Every sports team needs athletes to make plays and win games. While these players are important, every program also needs good coaching to make it successful. Mercer Athletics has given students an opportunity to coach a team under Mercer’s very own coaching staff. John-Allen Stone is entering his third year working under Mercer's football staff and is the Football Operations Intern and Director of Gameday Recruiting Employment this year. The program has taught him everything from equipment management to sideline operations. A normal football game for Stone means showing the new recruits around the football field. Then when game time comes Stone is on the sideline helping the coaching staff and hyping up the team during game play. “I found this opportunity at Mercer with a division one program, and it’s been nothing but great,” Stone said. There are 11 coaches on staff with five supporting coaches for the football team. With over 75 players, there is always something to do. “So with operations, it’s the glue that makes the team stick together,” Stone said. “It's from the smallest possible job to some of the big important ones.” Stone said that even the little things he does become important because someone has to do it. He sees these experiences as something that not only betters himself but his future career, too. “I am learning a lot of little things that I wouldn't have learned doing equipment at a bigger school,” Stone said. “I am really soaking up more football knowledge from the coaches because I have the ability to be right on top of them.” The team practices over 10 hours during the year every week, and they will play 11 games over the course of the season. “Not many people get to say that they stood on the sidelines and 'coached' in quotation marks against Alabama and Auburn,” Stone said. “If that's your passion, the Mercer program gives you the tools to further develop that and find a career in it.”
Over 5,000 miles traveled, 52 games, 16 teams and four states — the Macon Bacon baseball team had their work cut out for them this season in the Coastal Plain League (CPL). This year, the team recruited Mercer junior Josh Farmer to pitch. Farmer posted a 6.28 earned run average last season and pitched over a dozen innings for the Mercer Bears. He also played in the Great Lakes league last summer. While playing for the Bacon this summer, he appeared in 10 games with 22 strikeouts, according to the CPL records. Farmer is the only Mercer baseball player to be recruited for the CPL this year. “Coach (Danny) Higginbotham tells us this all the time, playing in the CPL is the closest thing you can get to playing professional baseball,” Farmer said. “It gets ready for all aspects of the game at the next level.” The team is based out of Macon, Georgia, and traveled to North Carolina, South Carolina and Virginia. Their home games hit a record this year with 12 out of the 25 games selling out, according to the Macon Bacon’s front office. “I think the culture and the history here has made it such a fun experience for me,” Farmer said. “When you play for a team with a fan base like this, it makes it easier to come out here and play.” This was the Macon Bacon’s second year playing in the league, and they claimed the title of Southwest Region Champions. The team faced the Morehead City Marlins for the Petitt Cup Champion Title. “The coaches and the players here have really stuck with me and they believed in me,” Farmer said. “It’s really easy to get left behind in baseball, but to fail and come back and everyone believe in you, it really changes the game.”
With any sport, injuries are bound to happen during game time or at practice. While there are paramedics on standby when the immediate injury takes place, the athletic trainer must react quickly and effectively when an athlete sustains an injury. Mercer University has developed a master’s program that recruits trainers and takes on graduate assistants to keep athletes safe. The result is not only beneficial to the trainer, but it also keeps the athletes healthy on and off the field. During the summer, a normal day for a trainer starts at 5 a.m. and ends at 3 p.m. This includes everything from therapy to weight lifting. A trainer must be present to reduce the risk of injury during workouts. Isabella Haswell was a graduate assistant in Mercer’s program and will be attending nursing school in the fall. She was also one of the trainers who worked at Mercer during summer training. “Anytime the guys are there, we have to be there a little bit earlier and a little after,” Haswell said. “It's not the worst, it is just definitely early.” Kate Adcock worked with Haswell as a graduate assistant through the same program. She worked in the season and during the summer as a trainer for Mercer. Adcock also worked for the Coastal Plain League team, the Macon Bacon. “It was a separation from Mercer, so I got to meet new guys and work baseball,” Adcock said. “Every experience for me is beneficial because it is a new place and a new environment and a new sport to learn from.” Haswell and Adcock said that the atmosphere during the season tends to be more intense due to game action and more contact with others. The program, however, works with trainers to prepare for this tonal shift. “We call it 'baptism by fire,'” Haswell said. “We are thrown into situations, but you learn by knowing and seeing.” The program further educates the trainers and keeps the athletes within Mercer’s program safe, so they can get back on the field and play the sports they love.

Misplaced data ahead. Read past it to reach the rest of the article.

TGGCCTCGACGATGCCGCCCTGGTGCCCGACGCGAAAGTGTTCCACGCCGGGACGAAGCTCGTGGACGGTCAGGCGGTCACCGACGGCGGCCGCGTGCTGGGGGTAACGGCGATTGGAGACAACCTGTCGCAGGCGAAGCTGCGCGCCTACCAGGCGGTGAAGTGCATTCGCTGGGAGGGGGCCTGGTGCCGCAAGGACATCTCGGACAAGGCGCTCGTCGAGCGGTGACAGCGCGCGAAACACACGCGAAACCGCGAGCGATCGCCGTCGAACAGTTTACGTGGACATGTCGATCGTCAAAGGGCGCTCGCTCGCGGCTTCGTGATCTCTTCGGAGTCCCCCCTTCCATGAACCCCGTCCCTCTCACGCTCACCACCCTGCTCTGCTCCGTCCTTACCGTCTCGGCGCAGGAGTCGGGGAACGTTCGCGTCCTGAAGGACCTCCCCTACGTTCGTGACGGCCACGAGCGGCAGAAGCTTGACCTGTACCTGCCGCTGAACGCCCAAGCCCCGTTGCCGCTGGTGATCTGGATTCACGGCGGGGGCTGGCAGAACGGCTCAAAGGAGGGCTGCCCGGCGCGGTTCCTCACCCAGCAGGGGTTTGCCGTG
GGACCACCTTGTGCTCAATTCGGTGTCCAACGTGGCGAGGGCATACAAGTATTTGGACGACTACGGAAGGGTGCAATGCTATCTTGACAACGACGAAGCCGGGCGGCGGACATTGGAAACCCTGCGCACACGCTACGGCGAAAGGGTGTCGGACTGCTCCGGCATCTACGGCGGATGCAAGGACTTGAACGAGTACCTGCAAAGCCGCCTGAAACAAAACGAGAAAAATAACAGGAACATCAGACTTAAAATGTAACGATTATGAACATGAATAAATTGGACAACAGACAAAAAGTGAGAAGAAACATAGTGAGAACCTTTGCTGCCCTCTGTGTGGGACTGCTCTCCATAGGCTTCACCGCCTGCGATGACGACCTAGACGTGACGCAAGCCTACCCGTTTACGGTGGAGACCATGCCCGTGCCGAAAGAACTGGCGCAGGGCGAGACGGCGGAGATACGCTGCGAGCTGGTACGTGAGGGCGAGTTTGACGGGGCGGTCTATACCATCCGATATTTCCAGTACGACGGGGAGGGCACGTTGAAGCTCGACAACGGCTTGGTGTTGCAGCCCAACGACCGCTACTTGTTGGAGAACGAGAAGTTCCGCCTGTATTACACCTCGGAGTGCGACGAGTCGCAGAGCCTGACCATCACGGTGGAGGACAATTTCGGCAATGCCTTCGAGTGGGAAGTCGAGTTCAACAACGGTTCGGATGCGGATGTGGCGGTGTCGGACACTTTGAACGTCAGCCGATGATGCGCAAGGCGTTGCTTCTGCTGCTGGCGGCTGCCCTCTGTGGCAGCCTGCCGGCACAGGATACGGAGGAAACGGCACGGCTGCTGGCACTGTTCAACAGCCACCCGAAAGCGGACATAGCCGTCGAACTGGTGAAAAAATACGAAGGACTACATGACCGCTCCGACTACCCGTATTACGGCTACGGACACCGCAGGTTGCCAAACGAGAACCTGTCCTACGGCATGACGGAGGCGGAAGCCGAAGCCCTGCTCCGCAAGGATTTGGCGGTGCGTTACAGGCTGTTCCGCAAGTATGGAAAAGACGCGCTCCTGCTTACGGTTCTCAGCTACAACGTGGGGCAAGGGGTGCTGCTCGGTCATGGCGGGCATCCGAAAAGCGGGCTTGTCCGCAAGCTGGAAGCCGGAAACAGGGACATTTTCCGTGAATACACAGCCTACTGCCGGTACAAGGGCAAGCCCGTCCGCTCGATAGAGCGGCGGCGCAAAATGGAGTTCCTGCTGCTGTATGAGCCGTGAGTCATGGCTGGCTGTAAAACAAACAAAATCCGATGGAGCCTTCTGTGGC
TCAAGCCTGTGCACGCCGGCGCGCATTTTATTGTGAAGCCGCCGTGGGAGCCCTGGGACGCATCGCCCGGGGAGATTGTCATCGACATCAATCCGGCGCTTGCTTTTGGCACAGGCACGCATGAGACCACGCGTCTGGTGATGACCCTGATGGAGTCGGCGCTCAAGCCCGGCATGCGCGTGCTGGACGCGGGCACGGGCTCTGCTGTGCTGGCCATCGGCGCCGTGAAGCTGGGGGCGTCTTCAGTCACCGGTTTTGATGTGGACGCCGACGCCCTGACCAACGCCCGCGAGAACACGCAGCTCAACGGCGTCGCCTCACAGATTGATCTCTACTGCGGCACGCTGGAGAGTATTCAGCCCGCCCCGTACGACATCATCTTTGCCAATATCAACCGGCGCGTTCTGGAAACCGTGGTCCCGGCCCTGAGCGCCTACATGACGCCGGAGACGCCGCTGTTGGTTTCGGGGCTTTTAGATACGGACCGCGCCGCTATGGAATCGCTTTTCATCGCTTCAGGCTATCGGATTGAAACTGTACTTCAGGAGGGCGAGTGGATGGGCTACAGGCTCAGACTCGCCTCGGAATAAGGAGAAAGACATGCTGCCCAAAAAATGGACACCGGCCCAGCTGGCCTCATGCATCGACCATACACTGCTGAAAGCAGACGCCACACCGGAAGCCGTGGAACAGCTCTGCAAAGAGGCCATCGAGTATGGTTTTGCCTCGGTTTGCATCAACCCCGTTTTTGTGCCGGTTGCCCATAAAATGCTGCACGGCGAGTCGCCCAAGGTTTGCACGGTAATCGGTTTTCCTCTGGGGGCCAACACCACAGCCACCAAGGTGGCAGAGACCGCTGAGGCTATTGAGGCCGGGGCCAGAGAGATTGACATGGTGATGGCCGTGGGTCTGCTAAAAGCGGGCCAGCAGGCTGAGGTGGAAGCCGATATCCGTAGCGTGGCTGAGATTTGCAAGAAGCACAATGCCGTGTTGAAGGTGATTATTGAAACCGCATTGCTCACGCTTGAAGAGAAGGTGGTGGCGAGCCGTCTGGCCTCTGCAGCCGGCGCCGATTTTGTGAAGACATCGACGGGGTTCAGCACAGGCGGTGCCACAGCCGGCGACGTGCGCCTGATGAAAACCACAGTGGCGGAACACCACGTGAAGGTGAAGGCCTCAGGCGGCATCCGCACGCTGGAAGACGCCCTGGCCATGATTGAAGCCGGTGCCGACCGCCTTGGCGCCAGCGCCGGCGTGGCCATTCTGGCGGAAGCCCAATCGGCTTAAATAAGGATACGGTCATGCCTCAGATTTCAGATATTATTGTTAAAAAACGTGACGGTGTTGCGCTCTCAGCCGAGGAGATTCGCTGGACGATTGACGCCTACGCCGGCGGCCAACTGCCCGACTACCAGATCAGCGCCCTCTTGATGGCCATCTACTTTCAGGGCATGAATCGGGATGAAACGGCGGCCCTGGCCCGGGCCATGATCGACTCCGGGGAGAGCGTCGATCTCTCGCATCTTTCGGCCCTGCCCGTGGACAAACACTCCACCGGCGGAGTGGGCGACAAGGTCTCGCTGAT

Although Stanton Schorr’s last season as a star Mercer Golf player is almost complete, his name will not be forgotten once he graduates in May. During his time as a member of the Mercer golf team, Schorr has competed in 26 events over the span of four years. He was named Southern Conference Men's Golfer of the Week and has led his team with some of their highest scores this season. Schorr placed third at the PGA Mackenzie Tour qualifying event and earned full-exempt status for the first half of the Mackenzie Tour. The Mackenzie Tour, also known as the PGA Canada Tour, is a tournament held every year at the professional level. He tied for third place out of 84 total golfers at the University of South Florida Invitational. Schorr followed that up by leading his Mercer team to a fourth-place finish at the Tampa Palms Golf and Country Club tournament. Although he played growing up, Schorr didn’t become serious about golf until high school. Schorr lettered in golf all four years at Columbus High School in Columbus, GA, and helped lead his team to fifth-place finish at the 2015 GHSA AAAAA State Championship. “I committed myself to golf, and that’s what I wanted to pursue in high school and after high school,” Schorr said. “It was a lot of fun, but did not always come easy.” During his first year on the Mercer golf team, Schorr played in just five events and turned in 15 total rounds. He continued to work hard throughout his years at Mercer, practicing on an average minimum of four hours a day. He was part of the All-SoCon Team last year and shot an average score of 72.61 per round. “Looking back from where I am now, to where I started as a freshman, and now being here as a senior and trying to set a good example and be a leader, it’s cool to see that transition,” Schorr said. “It was tough getting here.” While Schorr consistently finishes in the top five in his team’s tournaments, he’s yet to achieve the goal of a first-place finish. As his senior season comes to a close, there are still plenty of chances to make it happen.